published Tuesday, September 13th, 2011

Maggie Scott out of U.S. Senior Women's Amateur

Charleston, Tenn., golfer falls in match at Honors

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    Maggie Scott, of Charleston, Tenn., practices her putt at the Cleveland Country Club on Tuesday in Cleveland, Tenn. Scott has qualified for the national senior women's golf championship at The Honors Course.
    Photo by Jenna Walker.
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Maggie Scott accomplished the top two goals on her summer golfing list.

First, she qualified for the U.S. Senior Women's Amateur. Then on Sunday, she qualified for match play in the event at The Honors Course.

She couldn't accomplish a third -- winning a match.

Scott, a member at Cleveland Country Club about 20 miles north of The Honors, lost 3 and 1 to Terri Frohnmayer of Salem, Ore., on Monday in the opening round of 64.

"It's a big step to make the low 64 and I tied for 35th, so I can't cut myself down too bad," Scott said after playing in her fourth U.S. Senior Women's Am. "I just wish I had a little confidence in my swing. I think I may have hit four solid shots all day."

She lost the first two holes with bogeys but won the next two. She and Frohnmayer halved only one hole on the front nine and made the turn all square, which set up a dramatic back nine on the course Pete Dye once described as the greatest thing he's ever done.

Frohnmayer won No. 11, then lost No. 12 and they halved No. 13 with pars. The match turned at the par-3 14th, which plays about 130 yards.

Both hit safe shots onto the green with Frohnmayer a little more than 20 feet away, below the hole, and Scott's shot resting about 18 feet above the hole.

Frohnmayer studied her putt as long as possible. She struck it, watched it and gave a Tiger-like fist-pump as it dropped in the hole for a birdie. Scott dropped her head a bit when her own birdie attempt skirted the edge.

"It was 2 1/2 cups out. The caddie and I agreed on it," Frohnmayer said. "I made a good stroke and it fell in."

Scott fell behind 2 down with a bogey on No. 15 after her approach shot came up well short and a chip left her more than 20 feet for a par-save that missed the cup.

Both golfers bogeyed No. 16, a treacherous par-3 over water. And Frohnmayer won on No. 17 when Scott's attempt to chip-in for birdie rolled four feet beyond the hole.

"On 14, I really thought I'd made the putt, and on 15 I hit a poor chip shot and threw it away right there," Scott said. "It's been a great experience."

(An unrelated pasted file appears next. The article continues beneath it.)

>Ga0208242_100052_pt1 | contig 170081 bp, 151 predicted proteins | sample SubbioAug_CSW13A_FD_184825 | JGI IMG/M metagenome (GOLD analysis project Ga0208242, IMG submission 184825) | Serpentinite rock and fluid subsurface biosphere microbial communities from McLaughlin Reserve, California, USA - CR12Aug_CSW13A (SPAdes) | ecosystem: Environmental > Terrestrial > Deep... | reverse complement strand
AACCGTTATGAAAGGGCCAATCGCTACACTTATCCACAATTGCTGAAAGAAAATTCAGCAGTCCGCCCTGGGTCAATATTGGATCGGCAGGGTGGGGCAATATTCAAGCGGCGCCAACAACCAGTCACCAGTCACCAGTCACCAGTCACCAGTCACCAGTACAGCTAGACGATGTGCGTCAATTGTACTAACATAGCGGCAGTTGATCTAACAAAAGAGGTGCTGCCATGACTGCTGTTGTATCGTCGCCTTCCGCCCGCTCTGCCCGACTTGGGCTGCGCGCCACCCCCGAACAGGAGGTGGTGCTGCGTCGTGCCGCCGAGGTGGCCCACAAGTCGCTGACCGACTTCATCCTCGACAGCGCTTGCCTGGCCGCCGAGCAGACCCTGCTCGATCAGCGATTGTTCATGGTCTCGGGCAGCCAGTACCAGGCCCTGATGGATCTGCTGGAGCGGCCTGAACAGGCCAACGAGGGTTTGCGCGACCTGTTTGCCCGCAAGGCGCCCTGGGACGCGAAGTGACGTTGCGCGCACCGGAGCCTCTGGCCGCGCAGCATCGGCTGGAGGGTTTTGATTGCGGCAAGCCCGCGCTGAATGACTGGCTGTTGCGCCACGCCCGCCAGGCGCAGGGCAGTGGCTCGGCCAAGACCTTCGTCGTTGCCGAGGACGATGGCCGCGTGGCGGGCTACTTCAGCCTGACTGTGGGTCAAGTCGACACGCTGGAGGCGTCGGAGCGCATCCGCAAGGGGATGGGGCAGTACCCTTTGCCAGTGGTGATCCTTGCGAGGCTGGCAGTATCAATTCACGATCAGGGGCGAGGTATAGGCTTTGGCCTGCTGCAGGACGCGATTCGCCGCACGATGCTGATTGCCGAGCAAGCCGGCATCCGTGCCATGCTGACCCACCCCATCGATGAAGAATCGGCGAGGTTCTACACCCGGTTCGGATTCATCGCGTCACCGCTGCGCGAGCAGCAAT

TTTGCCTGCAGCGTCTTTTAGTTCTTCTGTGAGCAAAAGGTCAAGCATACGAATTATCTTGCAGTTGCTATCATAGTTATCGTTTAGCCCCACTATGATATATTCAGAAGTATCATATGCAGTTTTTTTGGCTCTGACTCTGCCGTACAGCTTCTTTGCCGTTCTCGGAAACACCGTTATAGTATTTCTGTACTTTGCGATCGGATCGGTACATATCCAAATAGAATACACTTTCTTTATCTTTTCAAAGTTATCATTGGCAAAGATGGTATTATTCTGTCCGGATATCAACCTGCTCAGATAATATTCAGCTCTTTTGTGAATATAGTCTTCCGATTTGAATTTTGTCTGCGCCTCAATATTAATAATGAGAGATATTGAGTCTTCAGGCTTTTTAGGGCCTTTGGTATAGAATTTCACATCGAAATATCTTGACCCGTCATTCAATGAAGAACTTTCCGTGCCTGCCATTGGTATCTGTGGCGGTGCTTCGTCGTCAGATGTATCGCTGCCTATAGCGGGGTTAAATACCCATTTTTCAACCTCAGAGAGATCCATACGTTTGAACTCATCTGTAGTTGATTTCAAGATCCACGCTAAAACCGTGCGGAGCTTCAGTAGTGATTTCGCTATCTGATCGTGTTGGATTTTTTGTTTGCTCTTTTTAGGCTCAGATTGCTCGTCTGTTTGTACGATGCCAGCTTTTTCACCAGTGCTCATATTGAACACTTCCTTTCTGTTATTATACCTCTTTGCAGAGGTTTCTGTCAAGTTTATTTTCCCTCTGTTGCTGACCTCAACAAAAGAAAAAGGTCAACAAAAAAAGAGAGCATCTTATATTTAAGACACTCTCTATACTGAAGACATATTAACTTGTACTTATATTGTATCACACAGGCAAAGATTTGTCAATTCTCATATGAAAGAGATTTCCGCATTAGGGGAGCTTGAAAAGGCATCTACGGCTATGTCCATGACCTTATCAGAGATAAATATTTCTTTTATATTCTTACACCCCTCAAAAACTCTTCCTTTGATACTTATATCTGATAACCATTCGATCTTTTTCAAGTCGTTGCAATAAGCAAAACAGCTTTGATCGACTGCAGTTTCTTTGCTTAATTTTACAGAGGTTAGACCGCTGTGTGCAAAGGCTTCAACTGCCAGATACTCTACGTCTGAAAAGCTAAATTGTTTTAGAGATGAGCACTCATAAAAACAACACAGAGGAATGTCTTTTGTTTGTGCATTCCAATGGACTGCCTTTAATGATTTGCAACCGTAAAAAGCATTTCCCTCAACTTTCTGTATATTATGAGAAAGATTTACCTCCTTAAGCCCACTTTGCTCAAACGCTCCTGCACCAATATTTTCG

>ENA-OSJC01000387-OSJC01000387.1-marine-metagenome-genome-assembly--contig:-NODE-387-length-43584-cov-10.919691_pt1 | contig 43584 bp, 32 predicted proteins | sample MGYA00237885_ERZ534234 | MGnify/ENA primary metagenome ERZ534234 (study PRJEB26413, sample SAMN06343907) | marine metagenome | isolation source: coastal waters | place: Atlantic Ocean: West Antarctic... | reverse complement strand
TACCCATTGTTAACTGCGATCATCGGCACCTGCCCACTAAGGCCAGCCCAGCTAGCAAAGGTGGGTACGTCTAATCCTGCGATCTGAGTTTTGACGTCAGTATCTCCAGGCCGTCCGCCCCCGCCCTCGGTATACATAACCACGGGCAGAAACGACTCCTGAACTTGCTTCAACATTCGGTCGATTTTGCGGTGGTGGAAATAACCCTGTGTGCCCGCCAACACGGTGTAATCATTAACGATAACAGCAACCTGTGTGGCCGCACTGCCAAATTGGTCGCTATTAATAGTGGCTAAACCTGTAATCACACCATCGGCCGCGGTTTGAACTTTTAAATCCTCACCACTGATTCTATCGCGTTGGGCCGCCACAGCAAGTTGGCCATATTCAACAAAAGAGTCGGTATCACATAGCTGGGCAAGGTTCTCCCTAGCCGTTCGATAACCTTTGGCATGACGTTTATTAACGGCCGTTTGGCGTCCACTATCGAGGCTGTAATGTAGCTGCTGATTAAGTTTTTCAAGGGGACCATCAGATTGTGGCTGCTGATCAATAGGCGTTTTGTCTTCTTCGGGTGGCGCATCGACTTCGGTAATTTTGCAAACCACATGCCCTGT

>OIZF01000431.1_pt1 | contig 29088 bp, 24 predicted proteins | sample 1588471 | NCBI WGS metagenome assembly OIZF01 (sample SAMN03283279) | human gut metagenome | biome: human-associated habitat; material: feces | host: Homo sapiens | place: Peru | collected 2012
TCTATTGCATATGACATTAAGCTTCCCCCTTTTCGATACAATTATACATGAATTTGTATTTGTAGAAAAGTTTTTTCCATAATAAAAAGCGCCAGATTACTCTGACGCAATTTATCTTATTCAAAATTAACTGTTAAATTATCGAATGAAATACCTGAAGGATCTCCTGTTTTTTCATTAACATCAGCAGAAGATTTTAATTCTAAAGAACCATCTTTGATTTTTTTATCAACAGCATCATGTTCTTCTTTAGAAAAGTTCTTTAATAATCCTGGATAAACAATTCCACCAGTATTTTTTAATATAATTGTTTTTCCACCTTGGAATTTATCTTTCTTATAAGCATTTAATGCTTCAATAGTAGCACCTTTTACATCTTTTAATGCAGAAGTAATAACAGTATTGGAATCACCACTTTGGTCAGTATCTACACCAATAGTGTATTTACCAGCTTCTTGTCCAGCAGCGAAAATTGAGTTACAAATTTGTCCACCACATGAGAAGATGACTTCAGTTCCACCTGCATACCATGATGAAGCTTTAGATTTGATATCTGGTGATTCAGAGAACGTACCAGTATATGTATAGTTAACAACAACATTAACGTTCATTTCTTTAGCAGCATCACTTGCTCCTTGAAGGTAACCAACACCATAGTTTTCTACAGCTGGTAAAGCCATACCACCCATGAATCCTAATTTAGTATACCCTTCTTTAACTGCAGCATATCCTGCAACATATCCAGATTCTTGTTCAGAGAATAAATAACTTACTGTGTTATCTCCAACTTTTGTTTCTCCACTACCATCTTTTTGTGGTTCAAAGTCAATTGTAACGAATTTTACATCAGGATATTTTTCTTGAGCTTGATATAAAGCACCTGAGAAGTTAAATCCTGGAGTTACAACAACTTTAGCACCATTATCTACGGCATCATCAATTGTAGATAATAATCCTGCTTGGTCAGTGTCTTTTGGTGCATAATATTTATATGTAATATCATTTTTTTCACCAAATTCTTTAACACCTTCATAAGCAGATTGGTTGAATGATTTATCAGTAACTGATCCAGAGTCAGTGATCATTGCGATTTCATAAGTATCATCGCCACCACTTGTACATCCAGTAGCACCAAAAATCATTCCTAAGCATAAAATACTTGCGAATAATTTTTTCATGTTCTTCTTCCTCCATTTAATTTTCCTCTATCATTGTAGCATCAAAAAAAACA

Championship experience helped four of the six past champions who reached match play advance to the round of 32: defending champion Mina Hardin, 2007 champ Anna Schultz, 2004 champ Carolyn Creekmore and World Golf Hall of Famer Carol Semple Thompson, who won in 2001 and '02.

Sherry Herman, who won in 2009, and three-time winner Diane Lang (2005, '06 and '08) lost their matches Monday.

"This tournament was wonderful but too short for me," Lang said. "I could not get the ball to the hole and kept leaving putts short. Linda [Pearson] putted lights out."

Nancy Smith, a breast-cancer survivor, pulled off the biggest upset of the day -- based on seedings.

She earned the No. 63 seed in a playoff at dusk on Sunday. Then on Monday, she beat No. 2 seed Mary Ann Hayward 2 up. Smith went 1 up with a birdie on No. 17 and won the final hole with a par.

"To eke this out, I'm astounded," said Smith, who resides in North Port, Fla. "It's going to take me a day or two to take this all in."

n Dr. Neil Spitalny of Chattanooga lost 1 up to Philip Pleat of Nashua, N.H., in the round of 64 at the men's U.S. Senior Amateur at Kinloch Golf Club in Manakin-Sabot, Va.

Contact David Uchiyama at duchiyama@timesfreepress.com or 423-757-6484. Follow him on Twitter at twitter.com/UchiyamaCTFP.

about David Uchiyama...

David Uchiyama is a sports writer at the Chattanooga Times Free Press who began his tenure here in May 2001. His primary beats are UTC athletics — specifically men’s basketball and athletic department administration — and golf, which includes coverage from the PGA Tour to youth events. He also covers other high school sports, outdoor adventures, and contributes to other sections of the newspaper when necessary. David grew up in Salinas, Calif., and began working ...

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